When Community Matters 1

No Response Too Small When Tragedy Strikes

We try to keep the vision at bay. A young driver. Your young driver. Your child, who is prepared, yet inexperienced, sets out on a frosty, foggy morning to drive himself to school. You’re certain that the sirens you heard just now are for him. It’s a vision that plays over and over in our minds, especially in those first months of their independence.
For most of us, such visions are interrupted by some confirmation of the safety of our child. A text, maybe, “At school. C U later,” and then that sigh of relief. For Danae (Nye) and Ron Miller, of Tumalo, on January 6th of this year, the comforting confirmation that their son, 16 year-old Logan, had arrived at Sisters High School never came. In fact, it was intercepted by the most horrific of communications. They got the call from emergency response personnel that Logan was in critical condition. His pickup truck had slipped on the ice and collided with a truck traveling in the opposite direction and then was struck by another truck before coming to rest. Logan was critically injured and in need of immediate surgery if he was to survive.

The fog was too thick to allow for transport via Air Life. In the first of a series of heroic efforts by emergency and medical personnel, Logan was transferred to St. Charles Medical Center and was in surgery—brain surgery—within 90 minutes of the accident. His skull had been shattered beyond repair in one area. Traumatic Brain Injury was a certainty. Recovery was not so certain.
Word travels fast in Central Oregon. We’re really an island of sorts when you think about it. An island filled with technological whizzes, creative types, stalwart ranchers and farmers, and an ocean of empathy surrounding at all times. This community did what it does so well—times 100.

Abbie Block, a family friend, put up a Facebook page entitled ‘Stay Strong for Logan Miller.’ “It was the second night at the hospital,” she said. “I was trying to keep everyone updated on Logan’s surgery, I was texting about 20 family members. Then I thought of creating a Facebook page—it really took off from there.” To date there are over 1,200 followers and growing.

Knowing that the family would need to be at the hospital around the clock, the Mahoney family delivered a trailer to the St. Charles camping area for them. Block and friend Loriel Cook also began a “meal train” allowing community members (27 are involved) to coordinate regular meal service for Logan’s parents so that they could focus on the task of absorbing and making sense of all that was happening in the hospital.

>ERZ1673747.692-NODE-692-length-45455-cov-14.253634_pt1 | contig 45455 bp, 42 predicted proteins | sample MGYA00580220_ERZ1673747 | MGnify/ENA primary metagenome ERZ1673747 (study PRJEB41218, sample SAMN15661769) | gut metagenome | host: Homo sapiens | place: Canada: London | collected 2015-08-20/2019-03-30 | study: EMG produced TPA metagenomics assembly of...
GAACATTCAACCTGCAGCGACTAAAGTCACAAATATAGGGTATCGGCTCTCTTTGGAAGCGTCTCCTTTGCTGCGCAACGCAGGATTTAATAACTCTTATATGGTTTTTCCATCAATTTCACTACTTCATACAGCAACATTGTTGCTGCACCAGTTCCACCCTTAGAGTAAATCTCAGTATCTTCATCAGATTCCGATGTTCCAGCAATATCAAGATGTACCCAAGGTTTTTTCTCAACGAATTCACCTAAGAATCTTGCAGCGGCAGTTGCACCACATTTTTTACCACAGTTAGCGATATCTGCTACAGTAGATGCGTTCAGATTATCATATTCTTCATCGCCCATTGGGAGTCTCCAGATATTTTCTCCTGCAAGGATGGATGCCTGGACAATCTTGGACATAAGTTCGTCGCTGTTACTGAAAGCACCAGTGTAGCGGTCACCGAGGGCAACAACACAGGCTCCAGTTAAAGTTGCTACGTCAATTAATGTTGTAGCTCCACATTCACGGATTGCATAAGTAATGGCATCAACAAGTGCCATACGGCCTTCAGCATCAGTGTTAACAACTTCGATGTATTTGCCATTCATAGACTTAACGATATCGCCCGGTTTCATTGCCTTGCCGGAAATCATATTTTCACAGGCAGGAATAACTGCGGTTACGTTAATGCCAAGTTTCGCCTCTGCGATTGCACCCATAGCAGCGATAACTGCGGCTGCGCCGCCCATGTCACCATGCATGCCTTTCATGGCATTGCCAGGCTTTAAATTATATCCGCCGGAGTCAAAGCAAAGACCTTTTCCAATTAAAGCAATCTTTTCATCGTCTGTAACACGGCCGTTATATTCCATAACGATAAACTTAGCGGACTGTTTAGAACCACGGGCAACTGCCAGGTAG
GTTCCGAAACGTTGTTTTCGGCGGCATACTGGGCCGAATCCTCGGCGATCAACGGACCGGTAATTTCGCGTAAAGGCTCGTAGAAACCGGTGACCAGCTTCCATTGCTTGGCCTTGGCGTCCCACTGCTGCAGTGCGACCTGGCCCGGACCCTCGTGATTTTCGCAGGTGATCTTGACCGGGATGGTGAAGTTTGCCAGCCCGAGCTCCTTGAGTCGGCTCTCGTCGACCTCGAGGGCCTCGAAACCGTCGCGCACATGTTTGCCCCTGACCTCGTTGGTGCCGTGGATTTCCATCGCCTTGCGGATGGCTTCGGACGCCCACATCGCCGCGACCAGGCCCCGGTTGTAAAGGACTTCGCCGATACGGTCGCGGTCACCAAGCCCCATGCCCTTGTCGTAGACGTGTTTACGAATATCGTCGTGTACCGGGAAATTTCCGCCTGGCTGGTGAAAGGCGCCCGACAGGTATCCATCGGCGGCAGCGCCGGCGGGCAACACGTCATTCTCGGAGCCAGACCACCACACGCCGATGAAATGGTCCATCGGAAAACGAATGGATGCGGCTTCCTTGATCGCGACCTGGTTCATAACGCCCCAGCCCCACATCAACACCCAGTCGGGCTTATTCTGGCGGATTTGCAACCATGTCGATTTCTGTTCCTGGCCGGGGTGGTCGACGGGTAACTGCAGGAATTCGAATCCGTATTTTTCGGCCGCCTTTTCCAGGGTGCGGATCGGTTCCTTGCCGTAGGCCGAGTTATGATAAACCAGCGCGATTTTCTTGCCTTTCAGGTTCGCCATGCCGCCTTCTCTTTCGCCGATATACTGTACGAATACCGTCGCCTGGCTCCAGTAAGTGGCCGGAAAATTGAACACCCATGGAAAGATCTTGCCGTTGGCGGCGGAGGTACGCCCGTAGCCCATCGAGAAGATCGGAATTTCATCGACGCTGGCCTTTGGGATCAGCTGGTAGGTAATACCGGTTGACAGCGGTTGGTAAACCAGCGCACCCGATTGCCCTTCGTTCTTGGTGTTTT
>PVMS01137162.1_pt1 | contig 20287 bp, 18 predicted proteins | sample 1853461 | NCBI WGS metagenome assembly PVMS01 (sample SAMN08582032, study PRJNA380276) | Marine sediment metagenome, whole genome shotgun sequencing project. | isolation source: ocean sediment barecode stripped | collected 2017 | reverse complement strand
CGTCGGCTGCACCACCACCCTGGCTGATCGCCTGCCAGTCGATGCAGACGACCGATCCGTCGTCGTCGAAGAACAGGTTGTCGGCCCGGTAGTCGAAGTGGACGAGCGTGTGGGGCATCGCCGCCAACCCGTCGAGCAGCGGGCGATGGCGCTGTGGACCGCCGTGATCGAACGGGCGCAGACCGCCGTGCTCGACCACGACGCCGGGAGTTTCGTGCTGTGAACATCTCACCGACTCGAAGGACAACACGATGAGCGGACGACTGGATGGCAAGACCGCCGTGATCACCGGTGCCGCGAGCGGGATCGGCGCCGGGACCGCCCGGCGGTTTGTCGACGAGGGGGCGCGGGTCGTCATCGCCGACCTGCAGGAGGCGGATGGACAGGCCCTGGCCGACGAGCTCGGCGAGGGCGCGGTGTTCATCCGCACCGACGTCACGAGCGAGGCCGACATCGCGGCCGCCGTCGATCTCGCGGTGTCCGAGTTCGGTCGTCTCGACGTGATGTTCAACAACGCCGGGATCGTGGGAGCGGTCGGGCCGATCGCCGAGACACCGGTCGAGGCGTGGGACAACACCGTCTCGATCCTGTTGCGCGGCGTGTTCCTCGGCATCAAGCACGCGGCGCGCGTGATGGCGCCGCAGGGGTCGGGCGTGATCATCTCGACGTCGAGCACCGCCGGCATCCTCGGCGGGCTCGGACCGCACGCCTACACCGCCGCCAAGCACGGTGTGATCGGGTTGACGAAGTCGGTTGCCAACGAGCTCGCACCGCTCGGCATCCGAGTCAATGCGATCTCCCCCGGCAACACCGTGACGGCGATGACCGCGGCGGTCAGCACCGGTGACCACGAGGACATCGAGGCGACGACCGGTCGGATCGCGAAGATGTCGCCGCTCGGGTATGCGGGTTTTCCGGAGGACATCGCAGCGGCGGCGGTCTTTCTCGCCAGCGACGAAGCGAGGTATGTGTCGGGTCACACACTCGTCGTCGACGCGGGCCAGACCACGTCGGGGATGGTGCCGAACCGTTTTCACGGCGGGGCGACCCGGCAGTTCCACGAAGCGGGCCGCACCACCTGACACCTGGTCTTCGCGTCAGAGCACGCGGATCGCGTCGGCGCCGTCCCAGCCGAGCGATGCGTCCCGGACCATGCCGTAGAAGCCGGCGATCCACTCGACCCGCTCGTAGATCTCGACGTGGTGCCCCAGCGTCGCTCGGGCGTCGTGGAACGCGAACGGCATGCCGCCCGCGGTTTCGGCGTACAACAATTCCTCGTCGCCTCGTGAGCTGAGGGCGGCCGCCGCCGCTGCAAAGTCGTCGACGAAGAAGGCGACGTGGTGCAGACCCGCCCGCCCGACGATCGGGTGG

This was just the beginning. While Logan was placed in a medically-induced coma for three weeks to allow his brain to rest and heal, friends at Sisters High School were teaming up with a local saddlery shop to make and sell leather bracelets that Cook dreamed up as a fundraiser. Fellow ranchers, farmers and friends were keeping the Miller property up and running, donating hay and caring for the livestock, and assuring that their family income could continue uninterrupted. Fundraisers sprung up at Sisters High School. Local gyms, prompted by one of Logan’s ICU nurses, organized ‘Lift for Logan’ fundraising events in March.

And, speaking of the ICU nurses, the St. Charles medical team and staff have their own community rallying around Logan and his family. “That’s what made it tolerable in the darkest times,” says Nye. “Logan’s medical team has been so caring and engaged in his healing process.”

Often, when tragedy strikes we stand frozen, unable to discern what action might possibly be of any help or comfort. When you think your response can’t be helpful, isn’t meaningful, or you don’t know the family well enough, know this right now: you are wrong.

Remember these words from Ron. “I wouldn’t wish this on anyone, and if the outcome had been different I might not be saying this, but this has been the most beautiful experience in my life. To see and feel all of the overwhelming support—so many people pulling for Logan, sending their positive thoughts and prayers—we could feel all of that positive energy. There is no question that all of that support and love coming through helped Logan to heal. It was an incredible feeling. And now that Logan is awake, he realizes how so many people stepped up, even those we had lost contact with over the years. The prayers from so many were so heartfelt, people were sending so much love, it made the difference. We know in our hearts that Logan came back for a reason.” This is all the proof you need in order to know that your sincere heartfelt response in whatever form, is by its very nature an energy that can support and heal those who are suffering.

Today, Logan is healing remarkably well, and amazing his medical team. While his journey to regain his strength and ability to return to his ranching lifestyle continues, one piece of his future is quite certain: Logan and his family know without a doubt that they have a community that is ‘in it’ for the long haul with them.